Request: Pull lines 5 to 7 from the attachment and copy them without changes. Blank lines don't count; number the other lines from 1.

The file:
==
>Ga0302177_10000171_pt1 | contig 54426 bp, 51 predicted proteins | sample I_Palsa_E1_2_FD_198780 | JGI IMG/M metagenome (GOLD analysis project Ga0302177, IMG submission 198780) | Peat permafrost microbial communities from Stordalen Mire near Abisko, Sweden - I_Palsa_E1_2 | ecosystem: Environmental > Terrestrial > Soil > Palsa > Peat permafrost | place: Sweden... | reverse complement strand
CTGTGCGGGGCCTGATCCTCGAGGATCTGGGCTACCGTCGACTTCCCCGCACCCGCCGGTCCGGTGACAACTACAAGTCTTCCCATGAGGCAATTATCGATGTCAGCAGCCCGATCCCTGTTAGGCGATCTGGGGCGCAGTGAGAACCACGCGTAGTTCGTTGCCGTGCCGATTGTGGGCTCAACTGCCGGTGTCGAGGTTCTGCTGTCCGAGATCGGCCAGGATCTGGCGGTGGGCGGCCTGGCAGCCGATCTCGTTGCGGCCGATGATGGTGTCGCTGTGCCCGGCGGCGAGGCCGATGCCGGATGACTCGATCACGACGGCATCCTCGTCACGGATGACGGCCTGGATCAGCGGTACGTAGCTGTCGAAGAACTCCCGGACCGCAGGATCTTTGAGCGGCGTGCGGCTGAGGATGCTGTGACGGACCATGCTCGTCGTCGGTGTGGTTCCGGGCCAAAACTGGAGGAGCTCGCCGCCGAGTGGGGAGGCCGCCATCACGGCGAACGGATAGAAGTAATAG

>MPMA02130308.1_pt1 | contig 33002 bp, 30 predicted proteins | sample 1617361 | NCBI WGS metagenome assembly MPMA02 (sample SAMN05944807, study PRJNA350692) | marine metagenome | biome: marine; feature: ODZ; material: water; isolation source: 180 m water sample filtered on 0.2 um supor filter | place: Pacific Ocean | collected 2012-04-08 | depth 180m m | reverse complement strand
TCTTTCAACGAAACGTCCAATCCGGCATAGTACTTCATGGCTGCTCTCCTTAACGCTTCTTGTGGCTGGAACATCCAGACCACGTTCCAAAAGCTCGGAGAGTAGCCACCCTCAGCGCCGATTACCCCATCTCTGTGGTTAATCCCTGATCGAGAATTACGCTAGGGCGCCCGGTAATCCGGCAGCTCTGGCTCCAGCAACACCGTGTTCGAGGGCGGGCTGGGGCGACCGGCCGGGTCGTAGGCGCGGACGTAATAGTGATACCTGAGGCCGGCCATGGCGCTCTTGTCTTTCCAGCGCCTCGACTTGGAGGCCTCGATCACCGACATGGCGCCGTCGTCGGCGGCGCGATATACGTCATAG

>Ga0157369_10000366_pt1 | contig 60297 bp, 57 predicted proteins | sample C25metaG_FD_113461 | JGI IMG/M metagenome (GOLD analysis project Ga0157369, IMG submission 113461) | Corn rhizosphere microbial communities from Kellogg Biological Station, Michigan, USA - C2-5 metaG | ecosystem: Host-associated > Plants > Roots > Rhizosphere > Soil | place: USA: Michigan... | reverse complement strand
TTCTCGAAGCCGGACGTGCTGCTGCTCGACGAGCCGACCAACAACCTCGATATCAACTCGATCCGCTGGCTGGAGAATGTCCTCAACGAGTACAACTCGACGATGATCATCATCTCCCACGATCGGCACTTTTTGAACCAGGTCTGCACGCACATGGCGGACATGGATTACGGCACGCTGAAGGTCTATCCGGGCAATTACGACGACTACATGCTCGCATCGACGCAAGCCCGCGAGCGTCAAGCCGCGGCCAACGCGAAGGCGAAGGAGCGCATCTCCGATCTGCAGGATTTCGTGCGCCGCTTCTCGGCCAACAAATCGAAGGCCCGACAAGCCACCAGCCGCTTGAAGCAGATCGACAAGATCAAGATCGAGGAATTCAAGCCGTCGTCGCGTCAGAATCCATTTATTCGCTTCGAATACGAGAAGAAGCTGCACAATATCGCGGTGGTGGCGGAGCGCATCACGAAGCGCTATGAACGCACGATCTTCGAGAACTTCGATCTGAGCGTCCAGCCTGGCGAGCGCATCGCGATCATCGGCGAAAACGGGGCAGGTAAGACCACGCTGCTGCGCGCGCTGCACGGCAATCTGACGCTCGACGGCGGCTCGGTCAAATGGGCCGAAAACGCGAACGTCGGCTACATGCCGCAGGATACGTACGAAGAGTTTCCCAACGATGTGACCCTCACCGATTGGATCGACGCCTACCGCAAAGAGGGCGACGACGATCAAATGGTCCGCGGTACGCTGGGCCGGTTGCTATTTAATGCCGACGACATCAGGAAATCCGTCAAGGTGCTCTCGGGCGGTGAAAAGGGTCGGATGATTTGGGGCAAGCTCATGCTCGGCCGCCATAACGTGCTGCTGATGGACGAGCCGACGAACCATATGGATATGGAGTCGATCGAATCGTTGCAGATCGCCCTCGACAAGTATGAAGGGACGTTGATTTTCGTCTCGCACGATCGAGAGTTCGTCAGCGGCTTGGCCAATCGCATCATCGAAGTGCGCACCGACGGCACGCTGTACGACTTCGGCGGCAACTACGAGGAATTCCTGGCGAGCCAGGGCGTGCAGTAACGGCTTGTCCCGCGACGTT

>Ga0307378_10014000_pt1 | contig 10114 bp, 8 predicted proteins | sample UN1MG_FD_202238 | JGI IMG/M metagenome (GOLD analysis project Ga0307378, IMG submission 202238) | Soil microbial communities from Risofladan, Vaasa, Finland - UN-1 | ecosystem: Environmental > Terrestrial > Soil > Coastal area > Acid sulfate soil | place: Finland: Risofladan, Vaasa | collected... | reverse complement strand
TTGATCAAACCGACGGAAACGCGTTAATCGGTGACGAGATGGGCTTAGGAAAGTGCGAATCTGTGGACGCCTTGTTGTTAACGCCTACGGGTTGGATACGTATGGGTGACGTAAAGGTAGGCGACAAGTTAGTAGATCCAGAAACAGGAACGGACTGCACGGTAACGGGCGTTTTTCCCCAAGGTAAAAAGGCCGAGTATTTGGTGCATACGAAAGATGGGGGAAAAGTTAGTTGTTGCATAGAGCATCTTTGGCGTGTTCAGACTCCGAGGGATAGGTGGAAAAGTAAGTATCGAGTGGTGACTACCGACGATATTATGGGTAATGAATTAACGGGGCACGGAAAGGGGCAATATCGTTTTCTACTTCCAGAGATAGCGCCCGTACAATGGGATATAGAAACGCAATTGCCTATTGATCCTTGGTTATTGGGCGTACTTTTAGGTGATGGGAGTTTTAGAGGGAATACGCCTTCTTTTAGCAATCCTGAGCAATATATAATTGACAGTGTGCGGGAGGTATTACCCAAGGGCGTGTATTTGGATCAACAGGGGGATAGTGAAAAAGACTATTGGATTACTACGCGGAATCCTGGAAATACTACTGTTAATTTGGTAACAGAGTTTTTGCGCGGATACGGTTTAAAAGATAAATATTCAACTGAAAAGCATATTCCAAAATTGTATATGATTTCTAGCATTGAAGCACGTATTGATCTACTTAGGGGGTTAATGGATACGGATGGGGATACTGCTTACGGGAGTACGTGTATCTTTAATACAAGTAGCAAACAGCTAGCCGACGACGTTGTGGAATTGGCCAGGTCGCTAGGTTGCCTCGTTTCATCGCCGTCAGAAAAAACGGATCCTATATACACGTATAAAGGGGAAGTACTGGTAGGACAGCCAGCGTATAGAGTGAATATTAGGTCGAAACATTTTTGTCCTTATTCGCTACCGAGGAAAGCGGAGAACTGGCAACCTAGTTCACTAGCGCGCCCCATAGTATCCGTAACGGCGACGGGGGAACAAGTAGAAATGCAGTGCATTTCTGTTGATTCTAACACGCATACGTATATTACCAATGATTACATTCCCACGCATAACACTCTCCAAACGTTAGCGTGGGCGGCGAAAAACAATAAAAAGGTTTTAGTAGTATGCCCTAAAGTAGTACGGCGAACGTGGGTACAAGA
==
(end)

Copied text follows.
>Ga0157369_10000366_pt1 | contig 60297 bp, 57 predicted proteins | sample C25metaG_FD_113461 | JGI IMG/M metagenome (GOLD analysis project Ga0157369, IMG submission 113461) | Corn rhizosphere microbial communities from Kellogg Biological Station, Michigan, USA - C2-5 metaG | ecosystem: Host-associated > Plants > Roots > Rhizosphere > Soil | place: USA: Michigan... | reverse complement strand
TTCTCGAAGCCGGACGTGCTGCTGCTCGACGAGCCGACCAACAACCTCGATATCAACTCGATCCGCTGGCTGGAGAATGTCCTCAACGAGTACAACTCGACGATGATCATCATCTCCCACGATCGGCACTTTTTGAACCAGGTCTGCACGCACATGGCGGACATGGATTACGGCACGCTGAAGGTCTATCCGGGCAATTACGACGACTACATGCTCGCATCGACGCAAGCCCGCGAGCGTCAAGCCGCGGCCAACGCGAAGGCGAAGGAGCGCATCTCCGATCTGCAGGATTTCGTGCGCCGCTTCTCGGCCAACAAATCGAAGGCCCGACAAGCCACCAGCCGCTTGAAGCAGATCGACAAGATCAAGATCGAGGAATTCAAGCCGTCGTCGCGTCAGAATCCATTTATTCGCTTCGAATACGAGAAGAAGCTGCACAATATCGCGGTGGTGGCGGAGCGCATCACGAAGCGCTATGAACGCACGATCTTCGAGAACTTCGATCTGAGCGTCCAGCCTGGCGAGCGCATCGCGATCATCGGCGAAAACGGGGCAGGTAAGACCACGCTGCTGCGCGCGCTGCACGGCAATCTGACGCTCGACGGCGGCTCGGTCAAATGGGCCGAAAACGCGAACGTCGGCTACATGCCGCAGGATACGTACGAAGAGTTTCCCAACGATGTGACCCTCACCGATTGGATCGACGCCTACCGCAAAGAGGGCGACGACGATCAAATGGTCCGCGGTACGCTGGGCCGGTTGCTATTTAATGCCGACGACATCAGGAAATCCGTCAAGGTGCTCTCGGGCGGTGAAAAGGGTCGGATGATTTGGGGCAAGCTCATGCTCGGCCGCCATAACGTGCTGCTGATGGACGAGCCGACGAACCATATGGATATGGAGTCGATCGAATCGTTGCAGATCGCCCTCGACAAGTATGAAGGGACGTTGATTTTCGTCTCGCACGATCGAGAGTTCGTCAGCGGCTTGGCCAATCGCATCATCGAAGTGCGCACCGACGGCACGCTGTACGACTTCGGCGGCAACTACGAGGAATTCCTGGCGAGCCAGGGCGTGCAGTAACGGCTTGTCCCGCGACGTT

>Ga0307378_10014000_pt1 | contig 10114 bp, 8 predicted proteins | sample UN1MG_FD_202238 | JGI IMG/M metagenome (GOLD analysis project Ga0307378, IMG submission 202238) | Soil microbial communities from Risofladan, Vaasa, Finland - UN-1 | ecosystem: Environmental > Terrestrial > Soil > Coastal area > Acid sulfate soil | place: Finland: Risofladan, Vaasa | collected... | reverse complement strand